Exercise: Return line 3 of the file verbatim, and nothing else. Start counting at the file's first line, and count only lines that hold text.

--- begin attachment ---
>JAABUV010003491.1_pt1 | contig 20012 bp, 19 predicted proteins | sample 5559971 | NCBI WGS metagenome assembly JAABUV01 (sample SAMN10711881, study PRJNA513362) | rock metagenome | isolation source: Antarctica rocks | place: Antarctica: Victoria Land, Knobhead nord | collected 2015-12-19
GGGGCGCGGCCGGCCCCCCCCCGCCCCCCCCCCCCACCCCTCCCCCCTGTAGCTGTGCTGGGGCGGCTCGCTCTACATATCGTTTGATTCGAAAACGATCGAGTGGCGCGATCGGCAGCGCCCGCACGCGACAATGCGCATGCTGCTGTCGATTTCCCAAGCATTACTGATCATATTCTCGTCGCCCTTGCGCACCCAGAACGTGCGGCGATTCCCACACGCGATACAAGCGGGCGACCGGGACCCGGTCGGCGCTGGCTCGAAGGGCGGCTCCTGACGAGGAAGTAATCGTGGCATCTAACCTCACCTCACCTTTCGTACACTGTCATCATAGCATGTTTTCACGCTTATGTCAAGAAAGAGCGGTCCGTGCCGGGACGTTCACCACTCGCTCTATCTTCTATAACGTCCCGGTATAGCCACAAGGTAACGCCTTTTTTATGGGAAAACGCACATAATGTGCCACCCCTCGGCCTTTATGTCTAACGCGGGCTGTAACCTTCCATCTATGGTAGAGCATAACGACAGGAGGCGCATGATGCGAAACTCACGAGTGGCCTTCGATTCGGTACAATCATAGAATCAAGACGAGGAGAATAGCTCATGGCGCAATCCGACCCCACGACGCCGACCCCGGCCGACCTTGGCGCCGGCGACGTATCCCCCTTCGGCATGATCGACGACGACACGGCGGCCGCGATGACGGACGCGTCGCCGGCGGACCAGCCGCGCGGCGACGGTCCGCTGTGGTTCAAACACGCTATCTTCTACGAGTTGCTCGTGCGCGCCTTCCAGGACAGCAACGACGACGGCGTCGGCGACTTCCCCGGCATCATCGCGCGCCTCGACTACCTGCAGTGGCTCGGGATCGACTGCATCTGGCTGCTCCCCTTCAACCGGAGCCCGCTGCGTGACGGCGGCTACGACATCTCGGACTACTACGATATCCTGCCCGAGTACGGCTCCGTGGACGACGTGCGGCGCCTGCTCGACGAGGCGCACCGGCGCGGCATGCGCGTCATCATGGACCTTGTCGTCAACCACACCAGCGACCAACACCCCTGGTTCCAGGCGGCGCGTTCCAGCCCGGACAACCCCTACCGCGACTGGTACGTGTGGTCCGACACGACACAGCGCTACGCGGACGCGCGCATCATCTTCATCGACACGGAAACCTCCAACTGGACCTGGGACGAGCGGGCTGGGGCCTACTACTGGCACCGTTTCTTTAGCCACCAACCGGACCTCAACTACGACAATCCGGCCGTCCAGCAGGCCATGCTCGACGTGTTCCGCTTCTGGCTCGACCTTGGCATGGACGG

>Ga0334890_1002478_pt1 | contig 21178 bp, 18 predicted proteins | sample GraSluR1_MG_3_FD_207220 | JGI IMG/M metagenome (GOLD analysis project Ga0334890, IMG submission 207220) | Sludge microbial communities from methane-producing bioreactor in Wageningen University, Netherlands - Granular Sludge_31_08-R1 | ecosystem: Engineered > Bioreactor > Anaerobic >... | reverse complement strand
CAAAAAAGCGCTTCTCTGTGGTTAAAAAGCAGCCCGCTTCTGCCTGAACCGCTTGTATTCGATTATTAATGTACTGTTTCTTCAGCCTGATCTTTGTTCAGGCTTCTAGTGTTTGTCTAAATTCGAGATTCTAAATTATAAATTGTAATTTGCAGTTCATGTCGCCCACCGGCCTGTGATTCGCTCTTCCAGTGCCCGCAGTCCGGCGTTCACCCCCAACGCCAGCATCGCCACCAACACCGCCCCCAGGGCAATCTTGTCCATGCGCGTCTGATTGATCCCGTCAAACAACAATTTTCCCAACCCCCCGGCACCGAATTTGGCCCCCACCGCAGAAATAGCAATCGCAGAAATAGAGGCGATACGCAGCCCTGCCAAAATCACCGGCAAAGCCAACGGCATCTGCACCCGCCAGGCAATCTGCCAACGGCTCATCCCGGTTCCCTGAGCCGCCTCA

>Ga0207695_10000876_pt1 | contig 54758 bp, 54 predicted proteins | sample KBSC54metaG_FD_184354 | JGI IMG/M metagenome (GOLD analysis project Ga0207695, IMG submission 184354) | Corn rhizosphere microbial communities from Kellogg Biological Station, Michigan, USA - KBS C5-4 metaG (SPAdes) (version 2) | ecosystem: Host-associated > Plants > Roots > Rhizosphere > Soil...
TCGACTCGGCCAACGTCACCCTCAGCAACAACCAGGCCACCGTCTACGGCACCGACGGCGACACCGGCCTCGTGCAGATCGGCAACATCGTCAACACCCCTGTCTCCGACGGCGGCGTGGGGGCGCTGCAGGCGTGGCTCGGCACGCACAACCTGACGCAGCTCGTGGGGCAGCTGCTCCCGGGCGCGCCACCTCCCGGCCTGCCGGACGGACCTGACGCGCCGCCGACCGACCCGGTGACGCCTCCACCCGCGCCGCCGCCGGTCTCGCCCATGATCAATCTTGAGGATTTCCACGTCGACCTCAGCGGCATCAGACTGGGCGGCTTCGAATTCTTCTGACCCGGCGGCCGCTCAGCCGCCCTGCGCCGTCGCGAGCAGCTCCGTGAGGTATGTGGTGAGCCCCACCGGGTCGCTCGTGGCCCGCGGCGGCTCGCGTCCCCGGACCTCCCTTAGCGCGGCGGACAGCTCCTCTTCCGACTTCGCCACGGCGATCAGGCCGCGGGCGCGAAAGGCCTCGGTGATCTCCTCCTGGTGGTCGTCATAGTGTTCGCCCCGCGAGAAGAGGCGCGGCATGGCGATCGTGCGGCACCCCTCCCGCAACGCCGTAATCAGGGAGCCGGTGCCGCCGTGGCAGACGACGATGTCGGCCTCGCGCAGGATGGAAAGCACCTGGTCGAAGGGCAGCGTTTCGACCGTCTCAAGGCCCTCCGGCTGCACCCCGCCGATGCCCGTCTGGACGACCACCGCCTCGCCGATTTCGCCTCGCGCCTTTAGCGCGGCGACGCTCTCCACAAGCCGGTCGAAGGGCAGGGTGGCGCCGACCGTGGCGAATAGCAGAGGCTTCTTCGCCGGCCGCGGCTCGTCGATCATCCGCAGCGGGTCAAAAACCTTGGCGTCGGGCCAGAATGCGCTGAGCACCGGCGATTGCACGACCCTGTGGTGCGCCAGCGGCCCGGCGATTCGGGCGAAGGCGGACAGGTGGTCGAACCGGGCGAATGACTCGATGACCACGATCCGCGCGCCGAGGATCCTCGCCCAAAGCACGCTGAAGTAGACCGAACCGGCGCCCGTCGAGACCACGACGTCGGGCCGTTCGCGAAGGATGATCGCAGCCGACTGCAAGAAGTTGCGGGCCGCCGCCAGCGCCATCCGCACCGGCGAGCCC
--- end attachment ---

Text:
>Ga0334890_1002478_pt1 | contig 21178 bp, 18 predicted proteins | sample GraSluR1_MG_3_FD_207220 | JGI IMG/M metagenome (GOLD analysis project Ga0334890, IMG submission 207220) | Sludge microbial communities from methane-producing bioreactor in Wageningen University, Netherlands - Granular Sludge_31_08-R1 | ecosystem: Engineered > Bioreactor > Anaerobic >... | reverse complement strand